It is crucial for any industry or sector to attract talent to grow, and that means appealing to young people—after all, it is they who will take a sector and its businesses to the next level.
Encouraging young people to consider a career in construction is an industry-wide effort, with trade bodies and companies seeking ways to attract the brightest and the best.
For many of those who have decided to work in the sector, years of study await. However, important as studies are, being able to experience the realities of working in the sector and what it might be like to actually run a construction business are extremely useful exercises.
With this in mind, the UK-based Chartered Institute of Building (CIOB) created the Global Student Challenge (GSC), a competition open to those studying around the world who want to apply what they have learned in their lecture theatre to real-life scenarios.
Now in its eighth year, the competition uses an online game called MERIT, which simulates managing a construction company.
Teams comprising four students are tasked with managing their own virtual construction company, assigning roles ranging from financial manager, construction manager and estimating manager, with each team member having their own responsibilities during the game.
Receiving data and graphs in a series of rounds, teams must analyse the trading performance of their “company,” including client information, contract value, company financials, share price, investments, turnover, profit, value, overheads, staffing levels, capacity and training costs.
On the basis of this data, crucial decisions have to be made and submitted to the CIOB’s expert judging panel for its assessment.
Bluebeam strongly believes in helping the next generation of construction professionals to acquire the skills and experience necessary when entering the industry. Bluebeam’s academic team provides students and universities with free licenses to support them in their studies.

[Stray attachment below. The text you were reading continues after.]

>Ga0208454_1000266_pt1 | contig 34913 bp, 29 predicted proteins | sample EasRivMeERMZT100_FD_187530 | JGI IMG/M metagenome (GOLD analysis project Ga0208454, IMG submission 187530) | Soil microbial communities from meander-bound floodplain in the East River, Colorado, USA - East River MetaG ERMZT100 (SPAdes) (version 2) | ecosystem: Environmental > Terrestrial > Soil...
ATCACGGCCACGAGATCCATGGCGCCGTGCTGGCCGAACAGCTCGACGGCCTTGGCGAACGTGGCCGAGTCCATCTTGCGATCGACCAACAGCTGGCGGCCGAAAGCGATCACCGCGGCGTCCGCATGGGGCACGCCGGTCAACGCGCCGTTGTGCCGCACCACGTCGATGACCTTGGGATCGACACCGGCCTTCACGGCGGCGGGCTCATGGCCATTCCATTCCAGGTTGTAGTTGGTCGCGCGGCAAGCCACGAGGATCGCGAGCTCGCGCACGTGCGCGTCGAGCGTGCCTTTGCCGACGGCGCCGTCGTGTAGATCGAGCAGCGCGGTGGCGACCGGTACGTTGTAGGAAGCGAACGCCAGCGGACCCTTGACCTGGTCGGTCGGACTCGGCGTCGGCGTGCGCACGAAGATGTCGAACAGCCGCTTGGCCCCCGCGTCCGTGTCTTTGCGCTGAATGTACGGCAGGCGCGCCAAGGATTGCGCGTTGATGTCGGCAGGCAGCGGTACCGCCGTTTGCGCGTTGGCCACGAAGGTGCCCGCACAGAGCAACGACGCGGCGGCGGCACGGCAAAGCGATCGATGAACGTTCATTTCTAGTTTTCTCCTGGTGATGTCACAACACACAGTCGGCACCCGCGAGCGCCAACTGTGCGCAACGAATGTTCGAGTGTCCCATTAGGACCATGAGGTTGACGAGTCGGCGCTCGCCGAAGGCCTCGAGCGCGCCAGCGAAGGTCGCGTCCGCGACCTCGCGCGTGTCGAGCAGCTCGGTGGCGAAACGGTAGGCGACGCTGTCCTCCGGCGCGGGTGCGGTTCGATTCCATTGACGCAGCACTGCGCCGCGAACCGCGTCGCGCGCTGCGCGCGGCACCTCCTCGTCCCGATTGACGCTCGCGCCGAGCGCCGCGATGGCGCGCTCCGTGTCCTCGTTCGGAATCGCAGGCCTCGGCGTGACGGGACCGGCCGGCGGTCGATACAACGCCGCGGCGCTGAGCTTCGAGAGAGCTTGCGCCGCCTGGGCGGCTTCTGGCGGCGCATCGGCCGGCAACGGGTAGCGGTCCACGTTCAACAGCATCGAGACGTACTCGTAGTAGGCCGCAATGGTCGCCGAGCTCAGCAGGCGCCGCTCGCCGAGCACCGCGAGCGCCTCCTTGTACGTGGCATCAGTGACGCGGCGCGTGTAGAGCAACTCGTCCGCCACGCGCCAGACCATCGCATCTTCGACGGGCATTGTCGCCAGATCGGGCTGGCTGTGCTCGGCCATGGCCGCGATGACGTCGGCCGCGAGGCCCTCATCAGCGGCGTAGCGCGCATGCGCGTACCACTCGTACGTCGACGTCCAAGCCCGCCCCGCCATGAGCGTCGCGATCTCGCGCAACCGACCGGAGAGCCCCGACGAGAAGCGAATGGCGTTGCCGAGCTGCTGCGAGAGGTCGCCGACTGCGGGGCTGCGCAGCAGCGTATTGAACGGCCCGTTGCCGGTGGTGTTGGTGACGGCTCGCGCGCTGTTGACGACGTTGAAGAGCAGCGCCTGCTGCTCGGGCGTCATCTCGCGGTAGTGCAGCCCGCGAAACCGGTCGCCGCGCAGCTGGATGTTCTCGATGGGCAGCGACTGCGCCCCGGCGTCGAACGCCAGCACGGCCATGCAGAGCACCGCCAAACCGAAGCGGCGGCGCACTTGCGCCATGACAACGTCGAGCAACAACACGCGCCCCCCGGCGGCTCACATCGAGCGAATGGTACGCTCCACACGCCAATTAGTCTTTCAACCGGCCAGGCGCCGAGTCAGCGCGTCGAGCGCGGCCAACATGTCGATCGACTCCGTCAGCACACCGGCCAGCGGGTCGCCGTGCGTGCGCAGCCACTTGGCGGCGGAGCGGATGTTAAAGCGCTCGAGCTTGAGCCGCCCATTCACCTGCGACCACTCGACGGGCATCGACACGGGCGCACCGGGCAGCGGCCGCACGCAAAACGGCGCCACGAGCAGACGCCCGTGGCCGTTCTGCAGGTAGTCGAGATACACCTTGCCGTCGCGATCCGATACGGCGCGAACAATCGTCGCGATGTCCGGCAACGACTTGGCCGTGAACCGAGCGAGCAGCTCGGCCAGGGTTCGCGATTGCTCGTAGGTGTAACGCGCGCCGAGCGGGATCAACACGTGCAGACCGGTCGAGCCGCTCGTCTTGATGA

In addition, Bluebeam extends free licenses to all of the teams participating in the CIOB global student challenge to help them with their projects.
With the winners of the 2022 GSC about to be revealed, Built talked to a team of students from Massey University in New Zealand, “Team Wonder,” who were victors in last year’s competition, to hear about the process, what lessons they learned from the competition and what winning meant to them.
Built: Congratulations for being last year’s winners—could you briefly explain the appeal in entering this competition?
Team Wonder: This competition was a great learning opportunity to explore decision-making skills at a company’s management level. It provided a platform for us to exchange ideas with other participants.
Built: How did the team work together to complete a successful project?
Team Wonder: Communication was the key factor in the team being able to deliver a successful project.
For every decision each member of the team made, it was explained to the rest of the team the intention of the action and how it will affect the company’s value.
Built: How much time did the team dedicate for the assignment?
Team Wonder: We dedicated approximately 20 hours a week.
Built: What were the biggest learnings/takeaways from participating in the GSC?
Team Wonder: To work as an effective team, collectively making decisions and executing them.
Built: How did your participation in the GSC help you gain an insight into what working in the construction industry would be like?
Team Wonder: Taking part in the GSC offered us useful insight into the competitive nature of the construction industry. We were able to appreciate the importance of sufficient company overhead.
Built: What skills did you adopt that you believe will be useful when working in the industry?
Team Wonder: To think about the big picture of how a company should operate and work as a whole team.
Built: How did the team use their free license of Revu? What are their favourite features?
Team Wonder: Revu enabled us to quickly measure the building elements. Our favourite feature was the prompt measuring feature, which allowed us to scale and measure the building elements without setting up the whole project. The software was also easy to use.
Built: What in your view were the top three Revu features you used on your project last year?
- Easy to use
- Great functionality
- Compatible with the operating system